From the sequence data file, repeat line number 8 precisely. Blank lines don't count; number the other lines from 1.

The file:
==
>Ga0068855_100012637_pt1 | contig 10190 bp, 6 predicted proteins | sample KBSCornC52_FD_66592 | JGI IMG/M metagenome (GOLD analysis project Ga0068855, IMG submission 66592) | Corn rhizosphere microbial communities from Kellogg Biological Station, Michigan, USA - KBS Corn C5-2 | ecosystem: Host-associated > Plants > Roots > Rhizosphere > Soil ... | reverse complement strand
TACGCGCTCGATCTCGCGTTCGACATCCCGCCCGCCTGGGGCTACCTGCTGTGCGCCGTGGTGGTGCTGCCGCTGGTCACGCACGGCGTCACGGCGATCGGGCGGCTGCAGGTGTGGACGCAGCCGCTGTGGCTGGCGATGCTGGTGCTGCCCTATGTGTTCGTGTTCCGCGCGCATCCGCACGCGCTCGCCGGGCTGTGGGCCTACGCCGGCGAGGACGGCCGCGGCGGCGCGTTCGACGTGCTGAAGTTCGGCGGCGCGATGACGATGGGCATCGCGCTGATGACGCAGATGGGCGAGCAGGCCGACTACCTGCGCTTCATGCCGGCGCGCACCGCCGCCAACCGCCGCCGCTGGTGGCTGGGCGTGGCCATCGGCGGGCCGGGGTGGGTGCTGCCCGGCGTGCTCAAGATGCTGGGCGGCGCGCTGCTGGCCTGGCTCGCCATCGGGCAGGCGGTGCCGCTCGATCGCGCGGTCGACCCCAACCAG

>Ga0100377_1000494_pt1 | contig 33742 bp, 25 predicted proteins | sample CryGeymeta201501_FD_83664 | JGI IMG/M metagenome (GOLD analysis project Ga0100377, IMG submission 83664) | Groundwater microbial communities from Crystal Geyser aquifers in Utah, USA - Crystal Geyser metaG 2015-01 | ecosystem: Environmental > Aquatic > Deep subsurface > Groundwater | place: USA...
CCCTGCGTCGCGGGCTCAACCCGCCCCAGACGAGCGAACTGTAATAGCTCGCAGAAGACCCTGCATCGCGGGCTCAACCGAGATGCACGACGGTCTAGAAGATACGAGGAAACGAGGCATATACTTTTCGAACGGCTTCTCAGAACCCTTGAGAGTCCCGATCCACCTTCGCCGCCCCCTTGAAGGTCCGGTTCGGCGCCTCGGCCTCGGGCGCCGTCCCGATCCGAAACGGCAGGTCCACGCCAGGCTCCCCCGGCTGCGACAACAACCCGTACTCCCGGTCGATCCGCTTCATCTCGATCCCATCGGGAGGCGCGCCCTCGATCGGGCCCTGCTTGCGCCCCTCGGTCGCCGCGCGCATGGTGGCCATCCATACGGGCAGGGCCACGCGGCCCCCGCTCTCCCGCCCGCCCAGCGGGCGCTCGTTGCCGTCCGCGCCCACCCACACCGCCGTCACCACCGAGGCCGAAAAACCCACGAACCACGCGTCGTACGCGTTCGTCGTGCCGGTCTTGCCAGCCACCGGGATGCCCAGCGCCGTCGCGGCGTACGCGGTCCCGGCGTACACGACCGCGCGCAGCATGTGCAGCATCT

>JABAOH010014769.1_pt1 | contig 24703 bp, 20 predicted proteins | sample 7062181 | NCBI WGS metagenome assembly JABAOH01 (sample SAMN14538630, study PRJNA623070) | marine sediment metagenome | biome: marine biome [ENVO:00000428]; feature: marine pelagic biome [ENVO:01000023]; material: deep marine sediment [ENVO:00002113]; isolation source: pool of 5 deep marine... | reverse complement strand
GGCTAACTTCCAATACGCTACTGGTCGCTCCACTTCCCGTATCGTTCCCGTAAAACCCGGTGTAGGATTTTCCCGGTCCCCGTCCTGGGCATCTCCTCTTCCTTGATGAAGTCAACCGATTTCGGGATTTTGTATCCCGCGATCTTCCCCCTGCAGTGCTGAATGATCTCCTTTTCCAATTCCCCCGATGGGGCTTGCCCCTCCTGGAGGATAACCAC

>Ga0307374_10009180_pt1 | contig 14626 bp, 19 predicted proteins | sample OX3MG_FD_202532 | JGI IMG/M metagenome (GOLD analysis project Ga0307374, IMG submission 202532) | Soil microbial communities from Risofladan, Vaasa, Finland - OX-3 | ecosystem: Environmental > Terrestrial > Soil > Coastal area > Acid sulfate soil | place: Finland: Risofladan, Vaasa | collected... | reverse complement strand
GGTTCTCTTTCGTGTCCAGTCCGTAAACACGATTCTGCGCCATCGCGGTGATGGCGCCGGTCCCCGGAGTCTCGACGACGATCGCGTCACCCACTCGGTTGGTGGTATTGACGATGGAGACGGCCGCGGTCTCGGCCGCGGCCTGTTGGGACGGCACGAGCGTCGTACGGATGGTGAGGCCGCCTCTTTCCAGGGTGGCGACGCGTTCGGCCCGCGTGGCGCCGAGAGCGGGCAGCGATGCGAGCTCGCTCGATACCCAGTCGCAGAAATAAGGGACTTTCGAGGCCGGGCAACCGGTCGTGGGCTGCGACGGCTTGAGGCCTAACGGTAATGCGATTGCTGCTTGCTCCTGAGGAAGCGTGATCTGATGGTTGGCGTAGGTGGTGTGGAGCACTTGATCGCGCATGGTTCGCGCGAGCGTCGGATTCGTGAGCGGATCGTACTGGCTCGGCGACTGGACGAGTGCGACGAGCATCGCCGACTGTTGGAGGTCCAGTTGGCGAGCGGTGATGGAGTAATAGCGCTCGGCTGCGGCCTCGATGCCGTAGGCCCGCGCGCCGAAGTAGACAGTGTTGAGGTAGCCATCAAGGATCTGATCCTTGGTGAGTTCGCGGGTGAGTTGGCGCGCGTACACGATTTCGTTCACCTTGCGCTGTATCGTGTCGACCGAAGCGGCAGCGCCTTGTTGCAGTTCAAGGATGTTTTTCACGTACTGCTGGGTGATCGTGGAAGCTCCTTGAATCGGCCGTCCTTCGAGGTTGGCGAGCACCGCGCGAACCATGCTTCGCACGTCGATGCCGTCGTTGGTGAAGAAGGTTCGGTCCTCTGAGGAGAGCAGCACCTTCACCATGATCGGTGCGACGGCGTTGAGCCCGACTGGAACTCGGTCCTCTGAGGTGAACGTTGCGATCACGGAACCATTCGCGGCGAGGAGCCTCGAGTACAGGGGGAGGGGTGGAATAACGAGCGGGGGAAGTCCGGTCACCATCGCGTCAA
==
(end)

GGTTCTCTTTCGTGTCCAGTCCGTAAACACGATTCTGCGCCATCGCGGTGATGGCGCCGGTCCCCGGAGTCTCGACGACGATCGCGTCACCCACTCGGTTGGTGGTATTGACGATGGAGACGGCCGCGGTCTCGGCCGCGGCCTGTTGGGACGGCACGAGCGTCGTACGGATGGTGAGGCCGCCTCTTTCCAGGGTGGCGACGCGTTCGGCCCGCGTGGCGCCGAGAGCGGGCAGCGATGCGAGCTCGCTCGATACCCAGTCGCAGAAATAAGGGACTTTCGAGGCCGGGCAACCGGTCGTGGGCTGCGACGGCTTGAGGCCTAACGGTAATGCGATTGCTGCTTGCTCCTGAGGAAGCGTGATCTGATGGTTGGCGTAGGTGGTGTGGAGCACTTGATCGCGCATGGTTCGCGCGAGCGTCGGATTCGTGAGCGGATCGTACTGGCTCGGCGACTGGACGAGTGCGACGAGCATCGCCGACTGTTGGAGGTCCAGTTGGCGAGCGGTGATGGAGTAATAGCGCTCGGCTGCGGCCTCGATGCCGTAGGCCCGCGCGCCGAAGTAGACAGTGTTGAGGTAGCCATCAAGGATCTGATCCTTGGTGAGTTCGCGGGTGAGTTGGCGCGCGTACACGATTTCGTTCACCTTGCGCTGTATCGTGTCGACCGAAGCGGCAGCGCCTTGTTGCAGTTCAAGGATGTTTTTCACGTACTGCTGGGTGATCGTGGAAGCTCCTTGAATCGGCCGTCCTTCGAGGTTGGCGAGCACCGCGCGAACCATGCTTCGCACGTCGATGCCGTCGTTGGTGAAGAAGGTTCGGTCCTCTGAGGAGAGCAGCACCTTCACCATGATCGGTGCGACGGCGTTGAGCCCGACTGGAACTCGGTCCTCTGAGGTGAACGTTGCGATCACGGAACCATTCGCGGCGAGGAGCCTCGAGTACAGGGGGAGGGGTGGAATAACGAGCGGGGGAAGTCCGGTCACCATCGCGTCAA